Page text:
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Call for Papers
42nd Annual National Council for Black Studies Conference!
NCBS is accepting abstracts for individual paper, poster, panel, session, roundtable discussion, workshop, town hall meeting that explore the Black experience locally, nationally, and/or globally from a variety of perspectives. Of particular interest are presentations that comparatively explore these experiences, as well as those that examine the discipline of Africana/Black Studies using multi-layered frameworks and methodologies.
Papers that incorporate various combinations of race/nationality, class, gender, and sexuality, through the lens of but not limited to Afrocentric, cross and multicultural, diasporic, feminist, post-colonial, post-modernist or transnational interpretative schemes are welcomed.
Send a 150-400 word abstract for a panel. Each panelist will need to submit their panel subject and abstract. The panel chair submits the topic and panel participants. Individual paper and poster presentations are also welcome. For roundtable discussions submit a 150-400 word abstract that explores the discussion topic. The deadline to submit is January 16th, 2018. Please submit your NCBS session proposals through our online conference management system at https://convention2.allacademic.com/one/ncbs/ncbs18/.
Email: email@example.com with questions.
The International Journal of Africana Studies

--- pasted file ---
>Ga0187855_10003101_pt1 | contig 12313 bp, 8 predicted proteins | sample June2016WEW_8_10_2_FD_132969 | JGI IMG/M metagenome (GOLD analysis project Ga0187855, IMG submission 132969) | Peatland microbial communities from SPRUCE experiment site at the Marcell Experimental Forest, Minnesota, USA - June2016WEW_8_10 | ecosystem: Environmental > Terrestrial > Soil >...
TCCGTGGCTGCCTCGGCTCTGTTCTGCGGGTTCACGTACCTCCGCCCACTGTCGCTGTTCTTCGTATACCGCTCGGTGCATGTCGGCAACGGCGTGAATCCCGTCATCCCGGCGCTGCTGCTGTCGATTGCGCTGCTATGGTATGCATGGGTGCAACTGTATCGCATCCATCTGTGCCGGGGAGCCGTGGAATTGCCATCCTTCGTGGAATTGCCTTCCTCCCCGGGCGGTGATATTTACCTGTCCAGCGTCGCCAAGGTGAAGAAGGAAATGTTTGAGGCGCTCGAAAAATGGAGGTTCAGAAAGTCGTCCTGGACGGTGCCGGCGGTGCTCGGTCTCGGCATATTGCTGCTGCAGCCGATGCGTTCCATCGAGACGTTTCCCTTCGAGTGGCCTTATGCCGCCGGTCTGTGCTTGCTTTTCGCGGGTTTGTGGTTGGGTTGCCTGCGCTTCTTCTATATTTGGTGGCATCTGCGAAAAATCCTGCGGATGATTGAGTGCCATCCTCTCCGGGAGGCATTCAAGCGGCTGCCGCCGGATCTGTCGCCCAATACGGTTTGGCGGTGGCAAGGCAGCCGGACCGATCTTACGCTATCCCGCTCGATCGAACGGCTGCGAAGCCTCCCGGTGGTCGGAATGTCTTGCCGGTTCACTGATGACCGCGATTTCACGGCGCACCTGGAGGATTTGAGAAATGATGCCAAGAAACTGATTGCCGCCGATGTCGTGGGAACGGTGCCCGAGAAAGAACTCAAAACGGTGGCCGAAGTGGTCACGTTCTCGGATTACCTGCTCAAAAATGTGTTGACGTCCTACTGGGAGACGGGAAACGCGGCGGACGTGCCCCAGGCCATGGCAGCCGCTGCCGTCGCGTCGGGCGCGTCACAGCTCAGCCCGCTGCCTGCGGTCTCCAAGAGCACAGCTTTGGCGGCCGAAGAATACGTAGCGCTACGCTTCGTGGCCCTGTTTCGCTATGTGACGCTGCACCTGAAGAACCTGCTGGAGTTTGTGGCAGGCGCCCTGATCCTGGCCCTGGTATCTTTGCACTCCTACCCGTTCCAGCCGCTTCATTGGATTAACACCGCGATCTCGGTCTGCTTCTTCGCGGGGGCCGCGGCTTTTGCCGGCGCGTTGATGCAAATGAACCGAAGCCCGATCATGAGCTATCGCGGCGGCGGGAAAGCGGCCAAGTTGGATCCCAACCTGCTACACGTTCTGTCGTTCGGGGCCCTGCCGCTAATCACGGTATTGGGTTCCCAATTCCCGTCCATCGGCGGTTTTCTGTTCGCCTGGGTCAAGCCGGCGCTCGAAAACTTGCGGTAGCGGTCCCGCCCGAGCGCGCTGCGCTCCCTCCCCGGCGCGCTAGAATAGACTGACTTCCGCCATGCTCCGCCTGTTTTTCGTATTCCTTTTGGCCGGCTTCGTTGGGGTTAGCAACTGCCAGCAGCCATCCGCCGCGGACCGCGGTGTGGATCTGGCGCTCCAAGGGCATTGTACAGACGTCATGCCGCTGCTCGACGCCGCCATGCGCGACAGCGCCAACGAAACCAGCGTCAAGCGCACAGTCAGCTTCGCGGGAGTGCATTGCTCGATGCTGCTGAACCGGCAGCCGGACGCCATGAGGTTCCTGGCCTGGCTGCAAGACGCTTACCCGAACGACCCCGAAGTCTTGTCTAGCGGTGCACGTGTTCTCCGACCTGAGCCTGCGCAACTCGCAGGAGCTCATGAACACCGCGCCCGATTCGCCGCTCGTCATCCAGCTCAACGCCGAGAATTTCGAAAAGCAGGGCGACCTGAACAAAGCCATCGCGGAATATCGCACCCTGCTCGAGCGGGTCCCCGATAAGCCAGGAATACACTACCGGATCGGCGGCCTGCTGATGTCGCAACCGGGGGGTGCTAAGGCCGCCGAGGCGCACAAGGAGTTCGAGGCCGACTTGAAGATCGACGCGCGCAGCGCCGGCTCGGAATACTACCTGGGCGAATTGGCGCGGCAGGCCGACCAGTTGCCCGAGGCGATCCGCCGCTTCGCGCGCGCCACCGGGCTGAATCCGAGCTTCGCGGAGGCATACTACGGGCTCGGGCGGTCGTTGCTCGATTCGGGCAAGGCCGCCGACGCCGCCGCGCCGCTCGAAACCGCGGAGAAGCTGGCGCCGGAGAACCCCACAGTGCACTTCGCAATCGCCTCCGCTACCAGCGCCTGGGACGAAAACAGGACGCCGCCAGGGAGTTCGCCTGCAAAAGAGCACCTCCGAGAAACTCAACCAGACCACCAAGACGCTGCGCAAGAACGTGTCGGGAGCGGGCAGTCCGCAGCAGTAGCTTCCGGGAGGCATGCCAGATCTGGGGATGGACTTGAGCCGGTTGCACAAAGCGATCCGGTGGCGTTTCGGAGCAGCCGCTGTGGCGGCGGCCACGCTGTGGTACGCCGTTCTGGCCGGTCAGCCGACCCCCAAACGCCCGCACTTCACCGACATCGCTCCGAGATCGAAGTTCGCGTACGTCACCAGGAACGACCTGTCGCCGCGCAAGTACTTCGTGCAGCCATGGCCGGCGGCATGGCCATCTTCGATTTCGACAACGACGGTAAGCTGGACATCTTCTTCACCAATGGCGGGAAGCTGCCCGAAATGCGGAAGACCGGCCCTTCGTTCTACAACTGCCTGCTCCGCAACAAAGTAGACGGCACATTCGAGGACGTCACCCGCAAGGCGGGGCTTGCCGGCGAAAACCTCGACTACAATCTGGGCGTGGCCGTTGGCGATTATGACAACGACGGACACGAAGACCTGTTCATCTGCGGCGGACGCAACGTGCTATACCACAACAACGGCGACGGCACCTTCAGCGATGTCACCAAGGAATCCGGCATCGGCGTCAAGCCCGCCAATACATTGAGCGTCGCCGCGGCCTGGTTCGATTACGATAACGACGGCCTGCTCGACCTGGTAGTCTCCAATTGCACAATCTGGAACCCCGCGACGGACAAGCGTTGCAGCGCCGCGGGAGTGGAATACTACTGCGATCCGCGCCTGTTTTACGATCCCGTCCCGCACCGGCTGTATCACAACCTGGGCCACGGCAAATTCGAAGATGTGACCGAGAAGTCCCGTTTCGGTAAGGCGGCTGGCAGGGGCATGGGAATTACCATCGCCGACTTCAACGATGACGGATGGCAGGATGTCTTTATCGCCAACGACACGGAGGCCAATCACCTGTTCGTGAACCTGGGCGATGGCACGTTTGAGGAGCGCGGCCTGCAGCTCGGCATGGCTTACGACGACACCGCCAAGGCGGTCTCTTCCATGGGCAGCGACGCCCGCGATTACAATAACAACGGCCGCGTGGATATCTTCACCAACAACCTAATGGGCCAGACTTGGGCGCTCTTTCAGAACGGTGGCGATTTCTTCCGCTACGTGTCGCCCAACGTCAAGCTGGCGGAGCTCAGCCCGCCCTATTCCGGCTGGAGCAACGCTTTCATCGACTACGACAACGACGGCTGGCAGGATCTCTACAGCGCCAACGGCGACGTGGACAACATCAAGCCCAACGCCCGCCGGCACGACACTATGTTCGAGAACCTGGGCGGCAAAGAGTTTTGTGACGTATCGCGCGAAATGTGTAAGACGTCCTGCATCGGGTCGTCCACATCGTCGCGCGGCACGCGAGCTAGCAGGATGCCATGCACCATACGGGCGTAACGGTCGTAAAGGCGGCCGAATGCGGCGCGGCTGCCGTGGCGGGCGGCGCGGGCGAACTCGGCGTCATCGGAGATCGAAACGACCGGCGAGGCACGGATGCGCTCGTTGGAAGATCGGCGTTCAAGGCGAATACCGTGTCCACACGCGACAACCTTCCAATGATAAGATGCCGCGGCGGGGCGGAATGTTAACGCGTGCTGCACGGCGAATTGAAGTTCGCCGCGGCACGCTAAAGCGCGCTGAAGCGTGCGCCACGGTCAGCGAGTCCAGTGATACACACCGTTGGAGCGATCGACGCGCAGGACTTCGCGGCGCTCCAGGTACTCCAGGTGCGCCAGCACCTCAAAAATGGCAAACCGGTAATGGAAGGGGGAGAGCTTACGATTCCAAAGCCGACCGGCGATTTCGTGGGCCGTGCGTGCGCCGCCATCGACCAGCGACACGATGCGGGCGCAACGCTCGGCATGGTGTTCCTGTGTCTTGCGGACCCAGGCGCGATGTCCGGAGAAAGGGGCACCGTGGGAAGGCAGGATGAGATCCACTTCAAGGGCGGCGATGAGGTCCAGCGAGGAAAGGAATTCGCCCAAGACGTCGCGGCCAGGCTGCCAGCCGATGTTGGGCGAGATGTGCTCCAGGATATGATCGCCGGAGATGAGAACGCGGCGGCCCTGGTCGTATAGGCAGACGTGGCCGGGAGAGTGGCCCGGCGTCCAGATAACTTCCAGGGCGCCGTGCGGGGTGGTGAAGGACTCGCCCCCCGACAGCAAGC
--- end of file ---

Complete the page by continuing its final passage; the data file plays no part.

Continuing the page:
In this contemporary moment of reflection in the Black world, there is an urgent need to assess and analyze the realities of people of African descent. Africana people have a unique history in terms of struggle as it relates to six primary epochs of oppression: Colonialism, Enslavement, Jim Crow, Apartheid, De Facto and De Jure. These respective histories total hundreds of years of Africana people being exposed to oppressogenic environments. Therefore, this is a ripening time to examine the idea of collective agency. This issue seeks submissions that will investigate the idea of non-agentive ideational frameworks through the Africana Studies theoretical construction, Agency Reduction Formation, which is operationalized as “Any System of Thought That Distracts, Neutralizes, or Reduces the Need and Desire for Assertive Collective Agency by African Americans.” Additionally, this issue seeks to receive papers that are able to be explored as agentive or agency producing intellectual systems.
Please submit abstracts of no more than 150 words by October 1st, 2017.
Send to: Valerie Grim, Indiana University, firstname.lastname@example.org; Serie McDougal, San Francisco State University, email@example.com; or Michael T. Tillotson, University of Pittsburg, firstname.lastname@example.org.
One February 24, 2014, Chokwe Lumumba, the Mayor of Jackson, Mississippi met an untimely death. Called the “most revolutionary mayor” in the United States, the 66-year-old Lumumba contributed decades of political activism, serving as a movement attorney, and as a radical elected official. Lumumba was an activist with the Provisional Government of the Republic of New Afrika and the National Conference of Black Lawyers, a founder of the New African Peoples Organization, the Malcolm X Grassroots Movement, and the National Coalition of Blacks for Reparations in America (NCOBRA). As an attorney, he represented Assata Shakur, Dr. Mutulu Shakur, Tupac Shakur, the Pontiac Brother, Lance Parker of the LA Four, Fulani and Bilal Sunni-Ali of the Brinks case, and the Scott Sisters. He served on the Jackson City Council from 2009-2013 before being elected to Mayor in 2013.
The Black Scholar is issuing a call for papers for a special issue on the legacy of Chokwe Lumumba. It will illuminate Lumumba’s contribution as a revolutionary organizer, theoretician, elected official, and radical attorney.